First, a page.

I quite accept that this is additional expenditure, but every newspaper in the country, every weekly publication, and every sociologist whose articles I have read, has said that this would be money which would be really well spent, and it seems to me that this sum of £15 million is very small when compared with the fact that only a few weeks ago the Minister introduced a Bill with a gross cost of £123 million and a net cost of £83 million, giving family allowances to rich and poor alike. If I had the selection of priorities I must confess that a pension for these very elderly people would be high on my list.

Mrs. Hart

The noble Lord will be aware, will he not, of the Chancellor's proposals for taxing those family allowances?

Lord Balniel

Yes. I am perfectly aware that the right hon. Lady a few weeks ago introduced a Bill of which the net cost would be £83 million. I am equally aware that a week or two later the Chancellor came back and knocked her Bill flying. I am equally aware that in fact the gross cost of that Bill has been reduced by the Chancellor from £83 million to £20 million. The right hon. Lady can be assured that I have studied her Family Allowances Bill and I am awaiting the return of that Bill—which was rushed through the House of Commons several weeks ago and still has not had a Second Reading in the House of Lords. We are awaiting an opportunity to debate it again in the House of Commons.

Mr. R. T. Paget (Northampton)

Ought not the value of supplementary pensions which are not, for various reasons, being claimed to be subtracted from the £15 million which the noble Lord says is the cost?

Lord Balniel

I think that the answer is "Yes".

I conclude on a different aspect of the Bill. I know that this Measure presents the right hon. Lady with a very real difficulty which I suspect has little to do with contributions or costs. Her real difficulty, which was pointed out by the hon. Member for Rowley Regis and Tipton, is that we have another group of people who could claim to be in somewhat the same position and the Minister is afraid that if she gave way on this Bill, it could be the thin end of the wedge. I can well imagine the Civil Service brief warning her of the dangers of such a concession. The group of people of whom I talk consist of those whose contributory record is deficient and who are entitled only to what is called a "modified" pension.

I think that in her heart the right hon. Lady would like to accept the Bill, and perhaps it would help her if I gave an undertaking that neither I, while I hold this particular responsibilty, nor my party, would use this concession in any way as a lever or a precedent in order to secure further consequential concessions in the same field. That assurance might assist her.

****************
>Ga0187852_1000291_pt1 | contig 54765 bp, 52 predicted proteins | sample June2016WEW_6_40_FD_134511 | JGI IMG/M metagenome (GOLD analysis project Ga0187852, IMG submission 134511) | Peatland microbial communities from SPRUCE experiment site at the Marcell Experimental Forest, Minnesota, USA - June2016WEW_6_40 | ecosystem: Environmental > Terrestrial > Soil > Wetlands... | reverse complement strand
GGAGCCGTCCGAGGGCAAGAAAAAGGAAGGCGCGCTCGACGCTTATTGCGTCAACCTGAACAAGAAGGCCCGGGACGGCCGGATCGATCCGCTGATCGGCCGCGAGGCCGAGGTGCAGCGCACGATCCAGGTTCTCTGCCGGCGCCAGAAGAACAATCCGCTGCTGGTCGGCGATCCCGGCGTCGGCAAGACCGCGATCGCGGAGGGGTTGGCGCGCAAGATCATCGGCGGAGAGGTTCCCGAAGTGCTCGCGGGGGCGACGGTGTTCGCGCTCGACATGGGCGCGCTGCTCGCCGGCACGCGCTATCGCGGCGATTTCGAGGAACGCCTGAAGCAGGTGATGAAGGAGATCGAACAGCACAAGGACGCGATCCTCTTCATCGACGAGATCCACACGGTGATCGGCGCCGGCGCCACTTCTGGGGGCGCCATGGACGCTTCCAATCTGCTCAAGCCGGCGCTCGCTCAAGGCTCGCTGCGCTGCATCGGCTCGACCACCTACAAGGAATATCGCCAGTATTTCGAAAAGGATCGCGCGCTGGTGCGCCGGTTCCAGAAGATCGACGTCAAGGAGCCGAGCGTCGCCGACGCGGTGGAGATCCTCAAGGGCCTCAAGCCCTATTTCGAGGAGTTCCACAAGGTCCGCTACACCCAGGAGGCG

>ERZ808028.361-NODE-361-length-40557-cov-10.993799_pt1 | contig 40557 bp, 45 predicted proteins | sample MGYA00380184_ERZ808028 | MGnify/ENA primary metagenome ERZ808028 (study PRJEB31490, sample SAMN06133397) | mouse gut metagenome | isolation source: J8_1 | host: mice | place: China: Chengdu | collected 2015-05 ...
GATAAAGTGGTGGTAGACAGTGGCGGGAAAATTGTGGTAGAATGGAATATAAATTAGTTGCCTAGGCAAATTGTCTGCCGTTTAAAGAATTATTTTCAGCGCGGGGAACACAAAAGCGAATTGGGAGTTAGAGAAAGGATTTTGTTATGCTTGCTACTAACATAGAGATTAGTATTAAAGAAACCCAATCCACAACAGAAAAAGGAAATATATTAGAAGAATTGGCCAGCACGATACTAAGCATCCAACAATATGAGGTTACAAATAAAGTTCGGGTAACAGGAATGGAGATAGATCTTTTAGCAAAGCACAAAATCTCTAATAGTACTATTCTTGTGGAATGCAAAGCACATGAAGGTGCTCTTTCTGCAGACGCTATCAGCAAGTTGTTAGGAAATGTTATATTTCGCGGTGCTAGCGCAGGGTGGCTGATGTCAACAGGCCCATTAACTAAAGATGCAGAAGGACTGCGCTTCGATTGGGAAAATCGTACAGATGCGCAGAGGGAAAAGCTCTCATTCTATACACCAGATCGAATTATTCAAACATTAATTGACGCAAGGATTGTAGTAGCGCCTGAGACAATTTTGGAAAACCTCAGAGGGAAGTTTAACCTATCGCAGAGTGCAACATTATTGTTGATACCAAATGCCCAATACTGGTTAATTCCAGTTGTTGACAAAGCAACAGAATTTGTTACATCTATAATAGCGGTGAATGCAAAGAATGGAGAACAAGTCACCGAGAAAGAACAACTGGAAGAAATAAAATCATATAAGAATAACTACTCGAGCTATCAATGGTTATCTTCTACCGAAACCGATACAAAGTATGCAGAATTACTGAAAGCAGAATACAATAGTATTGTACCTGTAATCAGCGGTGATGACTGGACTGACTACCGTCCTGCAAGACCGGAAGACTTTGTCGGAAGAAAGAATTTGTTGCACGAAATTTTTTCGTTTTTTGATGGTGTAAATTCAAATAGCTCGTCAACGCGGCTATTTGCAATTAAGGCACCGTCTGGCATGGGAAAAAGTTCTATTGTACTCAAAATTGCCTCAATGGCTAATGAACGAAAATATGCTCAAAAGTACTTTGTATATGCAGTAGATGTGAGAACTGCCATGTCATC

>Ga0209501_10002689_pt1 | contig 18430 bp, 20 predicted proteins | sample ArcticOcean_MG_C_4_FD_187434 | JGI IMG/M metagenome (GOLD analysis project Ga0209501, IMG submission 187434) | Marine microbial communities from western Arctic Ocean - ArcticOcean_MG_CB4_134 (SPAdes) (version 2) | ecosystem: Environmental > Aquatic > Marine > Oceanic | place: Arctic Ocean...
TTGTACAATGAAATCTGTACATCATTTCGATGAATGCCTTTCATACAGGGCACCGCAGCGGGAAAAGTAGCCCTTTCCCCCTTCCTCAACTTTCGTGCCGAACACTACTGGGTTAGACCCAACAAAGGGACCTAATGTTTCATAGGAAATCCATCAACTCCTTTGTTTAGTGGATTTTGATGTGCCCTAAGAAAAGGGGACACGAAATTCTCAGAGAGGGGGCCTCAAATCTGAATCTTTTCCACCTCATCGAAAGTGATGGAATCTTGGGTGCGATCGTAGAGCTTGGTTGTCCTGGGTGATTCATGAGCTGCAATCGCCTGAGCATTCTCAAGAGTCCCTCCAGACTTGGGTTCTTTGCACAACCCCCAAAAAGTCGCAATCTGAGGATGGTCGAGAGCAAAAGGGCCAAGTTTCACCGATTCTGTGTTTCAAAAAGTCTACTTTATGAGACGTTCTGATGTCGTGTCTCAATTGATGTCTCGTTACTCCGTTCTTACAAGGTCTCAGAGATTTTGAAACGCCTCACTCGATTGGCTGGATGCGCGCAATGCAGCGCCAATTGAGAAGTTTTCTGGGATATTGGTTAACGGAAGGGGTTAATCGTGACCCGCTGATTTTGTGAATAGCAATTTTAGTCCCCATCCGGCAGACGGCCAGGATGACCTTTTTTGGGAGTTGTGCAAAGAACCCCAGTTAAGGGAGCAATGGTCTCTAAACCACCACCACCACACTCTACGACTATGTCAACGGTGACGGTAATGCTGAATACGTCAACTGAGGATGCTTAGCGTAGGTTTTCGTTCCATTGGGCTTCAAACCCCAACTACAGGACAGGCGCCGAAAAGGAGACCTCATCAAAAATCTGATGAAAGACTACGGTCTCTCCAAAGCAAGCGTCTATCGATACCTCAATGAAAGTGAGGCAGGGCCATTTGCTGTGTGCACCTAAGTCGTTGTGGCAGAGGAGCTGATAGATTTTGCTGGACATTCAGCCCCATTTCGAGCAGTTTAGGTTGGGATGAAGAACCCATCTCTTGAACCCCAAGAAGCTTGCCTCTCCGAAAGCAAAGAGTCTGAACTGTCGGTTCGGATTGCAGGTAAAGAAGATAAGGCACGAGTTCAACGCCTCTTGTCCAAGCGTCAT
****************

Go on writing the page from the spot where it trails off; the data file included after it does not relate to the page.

The group of people with whom the Bill is concerned is very special and limited. It consists of people who are exceedingly elderly and who are rapidly diminishing in numbers. The group is also unique because those in it have never even had an option to contribute to the National Insurance Scheme. It is also a group in which there is a very high concentration of poverty. I do not agree with the hon. Member who said that the greater part of the estimated £20 million would go to those who do not need it. In my belief, there is no section of the community amongst whom there is a greater concentration of poverty than in the section we are now discussing. If the right hon. Lady can cut through the red tape and reject all the consequential claims, I myself will certainly support her.

I hope that the logic of my hon. Friend's argument, the persuasiveness of the various views advanced in the debate, and the humanity of the case, combined with the undertaking which I give on behalf of the Opposition, may persuade the Minister to allow the Bill to go forward. But if the Government do not accept that logic, then, just as a simple act of mercy, and nothing else, they should accept the Bill.

2.5 p.m.

Mr. Ron Ledger (Romford)

Having listened to the whole of the debate, I begin to get a little suspicious of what is going on, particularly when from the opposite benches one hon. Member after another says that this is a completely non-political Measure. The noble Lord the Member for Hertford (Lord Balniel) found it very difficult to be non-political when he referred specifically to undertakings given by the Labour Party, he says, during a General Election.

What to me is more significant is that during 13 years of government the Conservatives did not give any undertakings whatever, and to them there was no problem at that time. Hon. Members opposite who have pleaded that this is a nonpolitical issue have a very good reason for doing so. There is nothing for them to be proud of in their political record in regard to these people and many others who have been in need of social service. If I were a Tory, I would be pleading that we should not introduce politics into the issue.

Politics certainly are involved. The only reason we have any social services at all stems from those political people who have intervened, have won people to their cause, and got consideration for those who are in need. One has only to look at the record of right hon. and hon. Members opposite to realise that had there not been politics, not only the 150,000 people affected by this Bill but millions of others would have been in terrible need today if the party opposite had continued in power.

The hon. Member for Worthing (Mr. Higgins) put a very plausible case. My only judgment of it is that it was plausible. He referred to one of his hon. Friends who introduced the Bill in 1964, and said that at that time very little was being said about these people but that the situation now is quite different. It is worth considering why very few people knew of this group in 1964. The reason is that the Tories had kept quiet about it for 13 years—

Mr. Neave